Steve Marsh interviewed by Cambridge Computer Lab journal "The Ring"

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The Ring LogoSteve Marsh sees GeoSpock as the future of big data management.

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Dr Steve Marsh

TR: You’ve taken the entrepreneurial route from the off. What inspired you to start your own company?

SM: I’ve always been interested in technology’s role in improving the world around us. I first started out by building mobile applications to solve a problem my friends had, which was essentially a “find my friends” app. I realised that this increased contextual awareness could enhance your experience of the world around you — even something so simple as to tell you where your nearest friends were and if they were in the mood for a coffee, could really improve your day–to–day life.

I started thinking bigger than my friend–group and social applications — I came to realise that there is a whole information layer that permeates the real world, but it’s inaccessible and invisible to most people. Technology would allow you to tap into this information — just think for a moment how powerful Google maps on your smartphone actually is!

Unfortunately, existing geospatial solutions are designed to handle only relatively static data, but as we know the real world is constantly changing. Also, with more devices than ever generating increasingly more dynamic data this problem is getting ever larger — that’s what GeoSpock was built to solve. We’re initially focused in the location information sector, but we’re expanding our future horizons towards meteorological data, facial recognition, voice identification, and even genomics.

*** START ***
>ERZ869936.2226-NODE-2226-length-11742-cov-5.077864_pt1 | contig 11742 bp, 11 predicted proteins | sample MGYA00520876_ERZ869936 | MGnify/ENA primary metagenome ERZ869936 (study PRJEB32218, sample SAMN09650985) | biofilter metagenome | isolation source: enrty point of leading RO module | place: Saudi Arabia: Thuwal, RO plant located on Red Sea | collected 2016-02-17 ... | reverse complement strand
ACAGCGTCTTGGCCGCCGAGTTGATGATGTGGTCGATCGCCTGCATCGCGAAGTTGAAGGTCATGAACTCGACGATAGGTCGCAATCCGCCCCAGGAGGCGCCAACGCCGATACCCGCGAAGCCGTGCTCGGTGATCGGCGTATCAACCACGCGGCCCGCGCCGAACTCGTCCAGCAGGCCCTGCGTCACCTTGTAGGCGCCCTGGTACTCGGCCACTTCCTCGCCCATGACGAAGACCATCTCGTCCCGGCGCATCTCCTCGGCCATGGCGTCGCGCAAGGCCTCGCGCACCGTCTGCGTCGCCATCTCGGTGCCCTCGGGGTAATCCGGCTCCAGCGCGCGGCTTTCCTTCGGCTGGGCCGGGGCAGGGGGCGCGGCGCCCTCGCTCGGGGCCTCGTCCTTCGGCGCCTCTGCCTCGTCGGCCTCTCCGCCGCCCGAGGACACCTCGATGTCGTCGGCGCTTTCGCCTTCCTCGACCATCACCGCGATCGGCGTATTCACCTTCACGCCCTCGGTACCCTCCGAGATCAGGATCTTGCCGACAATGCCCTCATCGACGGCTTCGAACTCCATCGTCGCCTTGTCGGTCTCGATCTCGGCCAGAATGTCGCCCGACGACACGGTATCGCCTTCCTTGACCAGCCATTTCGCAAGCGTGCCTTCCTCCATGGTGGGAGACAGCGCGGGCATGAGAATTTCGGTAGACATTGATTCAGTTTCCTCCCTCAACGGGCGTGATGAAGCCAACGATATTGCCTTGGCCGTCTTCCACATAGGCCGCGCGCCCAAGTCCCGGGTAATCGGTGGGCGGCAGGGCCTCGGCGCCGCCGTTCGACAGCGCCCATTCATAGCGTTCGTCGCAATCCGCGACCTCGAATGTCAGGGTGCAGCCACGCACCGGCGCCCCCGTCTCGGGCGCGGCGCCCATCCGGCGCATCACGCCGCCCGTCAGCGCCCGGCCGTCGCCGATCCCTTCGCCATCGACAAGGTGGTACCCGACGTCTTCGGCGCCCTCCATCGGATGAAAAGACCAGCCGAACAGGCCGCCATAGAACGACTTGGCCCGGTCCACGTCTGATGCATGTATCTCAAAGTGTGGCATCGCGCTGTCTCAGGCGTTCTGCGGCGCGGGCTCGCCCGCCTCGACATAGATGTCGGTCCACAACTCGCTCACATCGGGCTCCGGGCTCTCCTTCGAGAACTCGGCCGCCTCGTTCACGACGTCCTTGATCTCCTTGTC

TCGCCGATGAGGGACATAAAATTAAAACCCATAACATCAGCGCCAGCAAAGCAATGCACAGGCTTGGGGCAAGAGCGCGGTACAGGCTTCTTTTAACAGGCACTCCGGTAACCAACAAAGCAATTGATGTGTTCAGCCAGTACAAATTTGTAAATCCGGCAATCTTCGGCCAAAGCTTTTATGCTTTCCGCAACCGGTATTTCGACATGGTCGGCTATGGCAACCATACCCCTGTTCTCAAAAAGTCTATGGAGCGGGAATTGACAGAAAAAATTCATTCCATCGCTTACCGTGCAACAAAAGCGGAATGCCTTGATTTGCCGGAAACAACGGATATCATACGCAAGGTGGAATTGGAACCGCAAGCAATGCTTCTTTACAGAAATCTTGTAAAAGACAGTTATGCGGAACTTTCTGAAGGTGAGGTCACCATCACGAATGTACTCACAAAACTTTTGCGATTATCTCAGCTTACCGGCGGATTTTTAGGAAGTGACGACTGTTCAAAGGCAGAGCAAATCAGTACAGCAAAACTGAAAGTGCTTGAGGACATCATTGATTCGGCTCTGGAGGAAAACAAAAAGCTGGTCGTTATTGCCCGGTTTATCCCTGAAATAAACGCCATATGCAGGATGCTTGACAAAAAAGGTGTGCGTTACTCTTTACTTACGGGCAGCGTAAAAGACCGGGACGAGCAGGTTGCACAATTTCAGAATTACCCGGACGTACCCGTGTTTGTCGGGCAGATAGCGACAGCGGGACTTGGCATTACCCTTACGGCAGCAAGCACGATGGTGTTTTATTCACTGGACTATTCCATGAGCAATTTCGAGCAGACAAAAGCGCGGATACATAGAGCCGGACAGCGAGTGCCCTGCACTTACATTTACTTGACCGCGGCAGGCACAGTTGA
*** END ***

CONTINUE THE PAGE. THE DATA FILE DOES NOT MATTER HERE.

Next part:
TR: Can you tell me how GeoSpock has stolen a march on existing geospatial database technologies?

SM: Existing database solutions were designed decades ago to handle static data which rarely changed, and even newer NoSQL databases were not designed to cope with the rate at which data is being generated today. Ordinarily, you have to make a trade–off between Scale, Data throughput, and Responsiveness — at GeoSpock we weren’t happy with only two out of three.

We decided to take a clean–slate approach, to go back to basics and design a technology from the ground–up that would be a massively scalable, real–time database for big data — something that would run on an entire datacentre out of the box, a product designed to handle the huge data problems of today.

Dr Simon Moore

Luckily, I was finishing my PhD with Prof. Simon Moore, working on a project building custom super–computer architectures for real–time simulation of extreme–scale neural networks. A lot of the same lessons of how best to partition your problem and how to optimise data flows through the system were extremely influential in the design of the GeoSpock architecture.

TR: GeoSpock graduated from the TechStars accelerator earlier this year and launched a Series A funding round aimed at raising at least £2.5milion. What are your plans for the next 12 months?

SM: The Techstars accelerator was immensely helpful and we have received a lot of positive feedback and investor attention following our presentation at “Demo Day” back in February. It helped us build an incredibly powerful network of contacts and generated a substantial amount of inbound interest. We are expecting to close our fund raise by the end of June and we have already had a significant chunk of the round committed already. We are really looking forward to the next chapter in GeoSpock’s history. There’s going to be a lot of changes and it’s an extremely exciting time for us.